Langer seeks rough justice

Golf
Click to follow
The Independent Online
Time was when Colin Montgomerie was in awe of Bernhard Langer, especially when they played together in the Ryder Cup at Kiawah Island in 1991. Yesterday they did not see eye to eye over the way Druids Glen has been set up for the Murphy's Irish Open.

Despite the fact that he hit the leaderboard with a 67, Langer remains unimpressed with the penal rough surrounding the greens. "You can get some horrible lies when you pitch out of that cabbage or whatever you call it," the German said. Cabbage? Sauerkraut would have been a better description.

"If we played on courses like this every week," Langer went on,"you would take chipping and pitching out of the game." When he was reminded that Monty is all in favour of such courses, Langer responded: "He's not in charge."

When the Alamo English Open was held at the Forest of Arden last month, Montgomerie had a say in how the course was prepared and the rough was allowed to grow in an attempt to replicate conditions at the US Open. Yesterday Monty had a curt answer to Langer's complaints.

"The skill in golf," Montgomerie said,"is in hitting every fairway and every green so that you don't have to chip at all. I want players punished from the very first shot they hit." That'll go down well with the Professional Golfers' Association.

Montgomerie's philosophy, of course, is based on the fact that he is one of the straightest drivers in the game. However, when he went off line at the 13th he went to the Druid's Altar like a sacrificial lamb.

The 13th is a cracker, a par-four of 471 yards with a a creek running down the right-hand side at the foot of what looks like the white cliffs of Dover. The drive, in fact, is the easiest part of the hole for the approach shot has to carry a lake and beyond that is a tiny landing area to the green.

Standing on the elevated tee, Monty took out the three wood and caught the ball on the toe of the club. It veered right of the creek and now he was at the cliff face. With a wedge he attempted to play the ball back across the stream to the safety of the fairway. But his left foot slipped and he missed the ball completely. "I went right underneath it and it didn't move at all," he said.

As if the air shot was not bad enough, Monty then thinned his ball into the creek. "So now I'm struggling," he said. He had 220 yards to the flag and he was playing his fifth shot. Finally, he holed from seven feet for a seven. At that point his trusty caddie, Alistair Maclean took his life in his hands by remarking:"If you can win the tournament from here it'll do you the world of good."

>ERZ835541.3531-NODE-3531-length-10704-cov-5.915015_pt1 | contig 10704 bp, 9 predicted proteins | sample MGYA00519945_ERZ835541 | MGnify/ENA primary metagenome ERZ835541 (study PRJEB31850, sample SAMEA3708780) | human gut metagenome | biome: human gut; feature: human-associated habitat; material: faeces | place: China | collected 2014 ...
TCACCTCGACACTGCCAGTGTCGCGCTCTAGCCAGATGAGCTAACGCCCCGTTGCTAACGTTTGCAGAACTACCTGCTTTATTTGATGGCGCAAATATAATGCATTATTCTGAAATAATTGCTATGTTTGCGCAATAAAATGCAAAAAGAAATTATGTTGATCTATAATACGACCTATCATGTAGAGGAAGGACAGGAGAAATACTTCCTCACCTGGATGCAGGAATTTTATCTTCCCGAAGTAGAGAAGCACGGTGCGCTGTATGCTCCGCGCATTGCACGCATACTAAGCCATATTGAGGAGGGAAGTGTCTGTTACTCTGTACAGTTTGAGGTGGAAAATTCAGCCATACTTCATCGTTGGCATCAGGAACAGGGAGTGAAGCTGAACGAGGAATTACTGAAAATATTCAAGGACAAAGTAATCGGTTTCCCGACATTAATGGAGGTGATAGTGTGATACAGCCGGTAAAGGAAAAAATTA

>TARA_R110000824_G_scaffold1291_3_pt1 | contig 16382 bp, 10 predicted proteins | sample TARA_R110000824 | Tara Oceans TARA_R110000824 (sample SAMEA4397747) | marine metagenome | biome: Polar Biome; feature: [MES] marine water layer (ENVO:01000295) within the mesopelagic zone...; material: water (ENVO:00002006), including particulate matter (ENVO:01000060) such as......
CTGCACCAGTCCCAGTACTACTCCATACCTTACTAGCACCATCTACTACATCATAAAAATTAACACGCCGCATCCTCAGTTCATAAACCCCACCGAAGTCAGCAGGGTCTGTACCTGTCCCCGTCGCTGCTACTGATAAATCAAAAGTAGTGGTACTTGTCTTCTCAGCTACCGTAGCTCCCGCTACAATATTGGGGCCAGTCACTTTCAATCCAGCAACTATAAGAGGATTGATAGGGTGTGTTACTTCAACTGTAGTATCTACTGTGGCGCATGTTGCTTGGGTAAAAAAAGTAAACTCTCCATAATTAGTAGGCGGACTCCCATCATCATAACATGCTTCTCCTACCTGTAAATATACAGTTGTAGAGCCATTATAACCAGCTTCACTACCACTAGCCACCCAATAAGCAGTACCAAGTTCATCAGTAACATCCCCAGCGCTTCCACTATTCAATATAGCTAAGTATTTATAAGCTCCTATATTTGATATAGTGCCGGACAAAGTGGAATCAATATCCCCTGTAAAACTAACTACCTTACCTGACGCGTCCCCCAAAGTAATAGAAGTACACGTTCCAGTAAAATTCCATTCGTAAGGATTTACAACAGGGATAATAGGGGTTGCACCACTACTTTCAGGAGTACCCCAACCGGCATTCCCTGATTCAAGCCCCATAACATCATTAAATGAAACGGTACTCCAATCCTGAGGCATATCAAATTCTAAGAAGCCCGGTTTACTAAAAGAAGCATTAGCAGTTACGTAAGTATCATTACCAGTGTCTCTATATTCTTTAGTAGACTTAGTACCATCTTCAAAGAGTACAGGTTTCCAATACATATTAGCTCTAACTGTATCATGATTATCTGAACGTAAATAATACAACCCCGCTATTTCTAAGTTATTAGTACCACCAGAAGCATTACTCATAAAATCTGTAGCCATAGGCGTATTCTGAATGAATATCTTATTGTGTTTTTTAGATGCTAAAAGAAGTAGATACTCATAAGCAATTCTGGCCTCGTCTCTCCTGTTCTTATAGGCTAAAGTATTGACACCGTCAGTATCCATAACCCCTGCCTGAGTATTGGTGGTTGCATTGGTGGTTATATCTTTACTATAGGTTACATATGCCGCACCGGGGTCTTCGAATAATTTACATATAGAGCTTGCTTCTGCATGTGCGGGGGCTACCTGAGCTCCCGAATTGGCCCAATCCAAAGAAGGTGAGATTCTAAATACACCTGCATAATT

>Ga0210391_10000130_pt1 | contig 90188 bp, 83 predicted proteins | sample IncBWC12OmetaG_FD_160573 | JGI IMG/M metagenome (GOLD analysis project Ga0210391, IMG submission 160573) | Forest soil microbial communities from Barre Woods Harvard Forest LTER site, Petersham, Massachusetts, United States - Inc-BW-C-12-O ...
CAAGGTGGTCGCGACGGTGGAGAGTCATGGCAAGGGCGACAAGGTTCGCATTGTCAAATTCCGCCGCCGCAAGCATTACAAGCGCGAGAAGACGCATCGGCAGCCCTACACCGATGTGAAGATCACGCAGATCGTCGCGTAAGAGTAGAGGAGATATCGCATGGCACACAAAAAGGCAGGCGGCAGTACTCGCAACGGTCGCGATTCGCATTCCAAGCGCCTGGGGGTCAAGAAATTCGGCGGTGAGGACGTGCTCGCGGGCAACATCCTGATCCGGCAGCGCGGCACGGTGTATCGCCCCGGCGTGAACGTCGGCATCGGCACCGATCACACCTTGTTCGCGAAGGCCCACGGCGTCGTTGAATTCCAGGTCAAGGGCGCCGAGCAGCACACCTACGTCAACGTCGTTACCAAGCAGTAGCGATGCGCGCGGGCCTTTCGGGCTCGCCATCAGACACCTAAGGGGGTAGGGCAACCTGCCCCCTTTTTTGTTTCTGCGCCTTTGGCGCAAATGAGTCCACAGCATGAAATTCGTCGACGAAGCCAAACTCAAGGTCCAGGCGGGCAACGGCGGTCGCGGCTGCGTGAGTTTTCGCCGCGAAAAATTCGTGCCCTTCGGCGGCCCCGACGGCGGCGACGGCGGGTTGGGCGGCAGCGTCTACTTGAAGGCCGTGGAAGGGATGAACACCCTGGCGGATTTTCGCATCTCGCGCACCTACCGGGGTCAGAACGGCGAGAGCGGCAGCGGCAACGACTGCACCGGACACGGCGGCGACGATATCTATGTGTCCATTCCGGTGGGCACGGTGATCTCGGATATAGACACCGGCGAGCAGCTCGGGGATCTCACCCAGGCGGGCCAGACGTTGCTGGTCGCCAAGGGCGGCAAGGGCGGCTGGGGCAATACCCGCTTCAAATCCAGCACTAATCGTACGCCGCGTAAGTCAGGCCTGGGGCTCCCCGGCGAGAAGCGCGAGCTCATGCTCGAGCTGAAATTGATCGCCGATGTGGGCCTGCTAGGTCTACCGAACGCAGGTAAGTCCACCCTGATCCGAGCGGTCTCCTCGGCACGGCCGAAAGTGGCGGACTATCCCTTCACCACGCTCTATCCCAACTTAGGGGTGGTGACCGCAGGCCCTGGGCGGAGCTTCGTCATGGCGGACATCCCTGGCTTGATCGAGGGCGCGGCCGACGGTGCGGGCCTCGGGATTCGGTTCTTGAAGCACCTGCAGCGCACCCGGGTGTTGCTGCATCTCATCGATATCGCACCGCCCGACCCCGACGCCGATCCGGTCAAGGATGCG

Monty, who started the first round at the 10th, had three birdies in a row from the 15th and, although he had another penalty drop at the first, he had three more birdies for a remarkable 69. "It would have been very easy to chuck the towel in," Montgomerie said, "but after missing the cut last week I was in no mood to do it again. It was a delight to play on such a course. There are 18 good holes." And there's the 13th.

On a blustery day, only a handful of players finished under par and one of them was Gary Murphy, the 23 year old former Irish amateur champion from Kilkenny. He got into the championship by sponsor's invitation and, given his name, it was a smart move. Murphy has been scratching a living on the minor Hippo tour in Britain. "It's hard to make money," he said. The other day he was fourth in an event, won pounds 440 and it cost him pounds 150 to enter.

Murphy, who shot a one under par 70, spent two and a half years at Augusta College, Georgia on a golf scholarship. "I got off to a bad start as an amateur," he said. He can say that again. A couple of years ago in Augusta Murphy and his partner Charlie Mulqueen (Cork Examiner) were beaten by Peter Corrigan (Independent on Sunday) and I at the 18th. If you can recover from that, you can recover from anything.

What has sustained Murphy in his fledgling professional career has been the exploits this year of his friend Padraig Harrington, but yesterday Harrington had problems of his own.

The Dubliner was going along swimmingly at level par when he knocked it into the water at the 13th. At the 14th he lost a ball up a tree and offered a spectator a tenner to shake it down. That had officials thumbing through the rule book and finally they decided that because the ball had been moved by an "outside agency", and because Harrington could not replace it 25 feet up the tree, he was allowed to invoke the unplayable ball rule. He did so under a one stroke penalty and took a double-bogey six.

Scores, Sporting Digest, page 24

Comments